Air sampling: An alternative tool for low-cost monitoring of pathogens

Project abstract

In the EU, monitoring of Campylobacter in poultry is mandatory according to Directive 2003/99/EC. Current sampling techniques need, however, modernization in order to adapt to automated and molecular detection techniques, reduce the cost of handling and transport, and provide faster laboratory results close to, or in real-time for multi-pathogen testing. At present, on-farm sampling of poultry is done by taking faecal droppings or boot swabs. Upon collecting or hanging chickens for slaughter, cloacae swabbing or caecum sampling is performed. The epidemiology of Campylobacter in the primary production can be studied by sampling poultry and the surrounding environment. A composite sample approach is often applied, pooling multiple swabs. Ventilation shafts, dust on surfaces, floors, transport crates, etc. can be sampled with moist gauze swabs. A novel method to screen for Campylobacter is sampling of air on gelatine filters. DTU has previously demonstrated the presence of Campylobacter in ambient air from broiler flocks in production houses, in some cases significantly earlier than the current conventional and costly methods. Søndergaard et al. (2014) further showed the air sampling approach to be highly sensitive, cost-effective as well as user friendly under various poultry farming conditions. No technical skills are required to perform air sampling in poultry flocks, and the sample is microbiological stable and thus can be shipped for analysis by ordinary mail, rendering the approach suitable for self-regulation. A new EU consortium aims to further develop and validate air sampling as a low-cost and multi-purpose alternative to fecal droppings or boot swabs. The project will provide the European community with a harmonized tool for interventions and codes of best practices.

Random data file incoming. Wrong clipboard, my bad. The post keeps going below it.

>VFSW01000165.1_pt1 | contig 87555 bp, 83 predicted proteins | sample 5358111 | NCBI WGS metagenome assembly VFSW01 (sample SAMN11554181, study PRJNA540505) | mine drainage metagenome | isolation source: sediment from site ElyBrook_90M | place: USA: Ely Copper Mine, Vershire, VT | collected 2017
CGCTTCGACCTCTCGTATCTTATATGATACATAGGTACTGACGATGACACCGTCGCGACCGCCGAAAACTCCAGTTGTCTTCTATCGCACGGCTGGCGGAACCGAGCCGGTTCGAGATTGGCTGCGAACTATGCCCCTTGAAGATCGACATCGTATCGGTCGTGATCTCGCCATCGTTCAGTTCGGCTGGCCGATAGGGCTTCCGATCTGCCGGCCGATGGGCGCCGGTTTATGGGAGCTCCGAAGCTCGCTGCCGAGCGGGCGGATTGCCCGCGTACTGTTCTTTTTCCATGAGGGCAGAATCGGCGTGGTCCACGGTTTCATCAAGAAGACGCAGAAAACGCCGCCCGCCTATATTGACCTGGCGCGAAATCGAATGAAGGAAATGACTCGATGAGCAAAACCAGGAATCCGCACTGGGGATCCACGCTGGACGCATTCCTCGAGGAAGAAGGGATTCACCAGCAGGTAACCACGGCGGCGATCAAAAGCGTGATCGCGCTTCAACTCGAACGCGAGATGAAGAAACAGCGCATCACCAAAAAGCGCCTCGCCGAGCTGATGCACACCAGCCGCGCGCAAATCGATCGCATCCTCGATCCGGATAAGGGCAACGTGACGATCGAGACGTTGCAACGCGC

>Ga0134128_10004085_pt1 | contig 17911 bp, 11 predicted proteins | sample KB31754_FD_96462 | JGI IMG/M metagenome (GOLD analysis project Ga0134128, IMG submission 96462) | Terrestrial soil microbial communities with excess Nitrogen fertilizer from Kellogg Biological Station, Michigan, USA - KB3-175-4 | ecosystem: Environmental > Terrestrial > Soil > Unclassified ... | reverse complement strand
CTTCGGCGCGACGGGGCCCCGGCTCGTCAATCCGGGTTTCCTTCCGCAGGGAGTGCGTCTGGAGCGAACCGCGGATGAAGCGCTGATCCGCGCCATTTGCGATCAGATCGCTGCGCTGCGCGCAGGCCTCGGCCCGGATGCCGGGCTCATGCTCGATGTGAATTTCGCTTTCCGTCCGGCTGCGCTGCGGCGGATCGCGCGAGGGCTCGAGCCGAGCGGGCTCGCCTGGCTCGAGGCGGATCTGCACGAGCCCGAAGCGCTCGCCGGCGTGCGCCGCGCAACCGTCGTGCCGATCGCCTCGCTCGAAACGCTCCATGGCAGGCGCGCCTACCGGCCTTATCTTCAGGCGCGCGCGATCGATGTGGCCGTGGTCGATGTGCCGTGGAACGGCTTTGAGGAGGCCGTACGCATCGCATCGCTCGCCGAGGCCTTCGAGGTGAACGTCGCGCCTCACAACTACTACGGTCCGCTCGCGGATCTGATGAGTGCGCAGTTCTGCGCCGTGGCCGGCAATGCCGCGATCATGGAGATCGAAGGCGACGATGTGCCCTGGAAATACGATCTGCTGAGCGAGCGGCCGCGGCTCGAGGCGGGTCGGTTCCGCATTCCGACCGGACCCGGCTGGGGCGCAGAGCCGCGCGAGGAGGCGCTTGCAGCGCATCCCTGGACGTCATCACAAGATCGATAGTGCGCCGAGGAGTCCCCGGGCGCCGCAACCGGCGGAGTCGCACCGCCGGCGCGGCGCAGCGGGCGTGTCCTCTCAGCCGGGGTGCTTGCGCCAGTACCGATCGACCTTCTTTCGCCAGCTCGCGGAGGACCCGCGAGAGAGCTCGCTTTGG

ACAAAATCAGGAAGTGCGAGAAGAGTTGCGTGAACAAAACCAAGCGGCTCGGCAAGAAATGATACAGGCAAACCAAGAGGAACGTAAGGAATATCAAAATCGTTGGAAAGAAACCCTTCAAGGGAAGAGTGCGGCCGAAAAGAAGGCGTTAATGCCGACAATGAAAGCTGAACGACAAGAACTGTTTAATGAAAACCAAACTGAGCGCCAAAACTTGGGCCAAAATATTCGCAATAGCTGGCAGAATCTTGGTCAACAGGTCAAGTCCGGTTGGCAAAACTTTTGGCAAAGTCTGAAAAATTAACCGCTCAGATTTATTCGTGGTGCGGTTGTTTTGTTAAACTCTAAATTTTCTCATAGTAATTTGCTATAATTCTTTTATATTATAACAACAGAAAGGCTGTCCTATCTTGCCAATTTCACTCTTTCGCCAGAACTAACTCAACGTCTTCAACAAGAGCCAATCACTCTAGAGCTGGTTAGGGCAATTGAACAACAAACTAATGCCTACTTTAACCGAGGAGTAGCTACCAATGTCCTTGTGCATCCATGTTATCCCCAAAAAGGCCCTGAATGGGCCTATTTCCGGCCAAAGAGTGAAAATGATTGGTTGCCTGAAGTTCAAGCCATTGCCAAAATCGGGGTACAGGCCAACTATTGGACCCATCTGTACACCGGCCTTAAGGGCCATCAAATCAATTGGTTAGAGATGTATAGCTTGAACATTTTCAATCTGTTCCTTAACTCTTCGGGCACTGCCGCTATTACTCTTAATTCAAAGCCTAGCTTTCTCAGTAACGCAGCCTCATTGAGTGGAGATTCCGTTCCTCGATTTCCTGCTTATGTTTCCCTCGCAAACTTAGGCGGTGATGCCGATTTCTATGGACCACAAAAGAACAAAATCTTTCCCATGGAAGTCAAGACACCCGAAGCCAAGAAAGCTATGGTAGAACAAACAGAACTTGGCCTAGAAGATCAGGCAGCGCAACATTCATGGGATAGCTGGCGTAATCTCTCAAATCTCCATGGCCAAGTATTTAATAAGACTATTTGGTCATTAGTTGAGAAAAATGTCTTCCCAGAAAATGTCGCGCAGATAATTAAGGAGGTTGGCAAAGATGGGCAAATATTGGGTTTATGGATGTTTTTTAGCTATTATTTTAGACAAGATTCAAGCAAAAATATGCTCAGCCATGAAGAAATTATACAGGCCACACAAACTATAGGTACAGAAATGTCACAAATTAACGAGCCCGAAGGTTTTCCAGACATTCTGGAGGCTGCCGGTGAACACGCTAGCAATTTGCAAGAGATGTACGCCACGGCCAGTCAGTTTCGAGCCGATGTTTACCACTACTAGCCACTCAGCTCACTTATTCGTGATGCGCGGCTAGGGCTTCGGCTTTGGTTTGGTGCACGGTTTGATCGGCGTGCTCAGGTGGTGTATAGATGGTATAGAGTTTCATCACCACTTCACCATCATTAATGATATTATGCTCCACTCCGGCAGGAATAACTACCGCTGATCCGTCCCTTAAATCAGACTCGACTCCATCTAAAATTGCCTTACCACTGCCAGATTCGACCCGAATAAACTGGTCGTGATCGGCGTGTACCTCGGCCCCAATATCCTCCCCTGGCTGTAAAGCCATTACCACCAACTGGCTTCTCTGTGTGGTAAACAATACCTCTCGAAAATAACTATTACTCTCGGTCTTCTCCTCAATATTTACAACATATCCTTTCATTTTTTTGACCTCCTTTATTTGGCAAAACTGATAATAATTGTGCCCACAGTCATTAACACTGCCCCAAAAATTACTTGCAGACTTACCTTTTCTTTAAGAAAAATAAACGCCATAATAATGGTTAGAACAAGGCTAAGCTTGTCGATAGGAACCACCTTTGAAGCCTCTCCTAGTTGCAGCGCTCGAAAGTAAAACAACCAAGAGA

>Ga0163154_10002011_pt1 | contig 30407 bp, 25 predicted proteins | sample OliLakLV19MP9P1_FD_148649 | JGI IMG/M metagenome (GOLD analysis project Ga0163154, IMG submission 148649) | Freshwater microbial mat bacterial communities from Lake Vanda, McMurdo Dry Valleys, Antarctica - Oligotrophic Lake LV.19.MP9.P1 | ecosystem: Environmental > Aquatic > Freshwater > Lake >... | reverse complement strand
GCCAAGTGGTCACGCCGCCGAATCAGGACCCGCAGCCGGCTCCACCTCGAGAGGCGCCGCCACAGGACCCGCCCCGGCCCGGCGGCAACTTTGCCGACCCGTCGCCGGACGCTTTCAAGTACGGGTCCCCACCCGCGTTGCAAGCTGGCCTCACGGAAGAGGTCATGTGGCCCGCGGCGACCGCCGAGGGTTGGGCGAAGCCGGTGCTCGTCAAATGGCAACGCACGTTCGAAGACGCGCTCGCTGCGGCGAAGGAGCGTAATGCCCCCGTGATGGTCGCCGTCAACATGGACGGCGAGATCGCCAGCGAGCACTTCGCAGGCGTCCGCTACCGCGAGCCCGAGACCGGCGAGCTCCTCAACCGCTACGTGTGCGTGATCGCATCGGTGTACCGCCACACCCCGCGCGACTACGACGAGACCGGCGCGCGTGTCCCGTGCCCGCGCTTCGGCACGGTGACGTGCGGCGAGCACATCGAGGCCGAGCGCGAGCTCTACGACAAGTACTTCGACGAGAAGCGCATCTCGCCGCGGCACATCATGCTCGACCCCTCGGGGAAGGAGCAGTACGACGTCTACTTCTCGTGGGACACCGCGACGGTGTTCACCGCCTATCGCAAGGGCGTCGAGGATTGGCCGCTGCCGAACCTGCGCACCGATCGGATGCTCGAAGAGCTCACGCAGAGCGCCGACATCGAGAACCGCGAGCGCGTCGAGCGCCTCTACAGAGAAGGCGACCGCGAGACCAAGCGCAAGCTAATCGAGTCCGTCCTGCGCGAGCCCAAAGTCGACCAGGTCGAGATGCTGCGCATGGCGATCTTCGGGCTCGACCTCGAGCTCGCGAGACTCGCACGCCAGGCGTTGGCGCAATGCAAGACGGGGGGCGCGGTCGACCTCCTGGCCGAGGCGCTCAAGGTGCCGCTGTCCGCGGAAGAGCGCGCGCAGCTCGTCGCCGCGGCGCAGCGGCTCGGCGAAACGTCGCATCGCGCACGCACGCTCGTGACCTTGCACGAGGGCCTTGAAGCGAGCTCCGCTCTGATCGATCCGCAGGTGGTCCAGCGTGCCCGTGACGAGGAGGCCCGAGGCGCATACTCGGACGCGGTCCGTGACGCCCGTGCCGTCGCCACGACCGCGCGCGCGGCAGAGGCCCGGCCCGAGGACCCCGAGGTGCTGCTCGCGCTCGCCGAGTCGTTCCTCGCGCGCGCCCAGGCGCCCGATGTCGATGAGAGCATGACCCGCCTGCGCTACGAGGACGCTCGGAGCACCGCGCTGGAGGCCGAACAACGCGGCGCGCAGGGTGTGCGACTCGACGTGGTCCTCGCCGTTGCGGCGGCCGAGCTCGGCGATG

Jeffrey Hoorfar, DTU-National Food Institute, Copenhagen, Denmark

Creating a sustainable European One Health framework by integration and alignment of medical, veterinary & food institutes through joint programming of research agendas matching the needs of European and national policy makers and stakeholders.



The One Health EJP project has received funding from the European Union’s Horizon 2020 research and innovation programme under grant agreement No 773830 ©2018 


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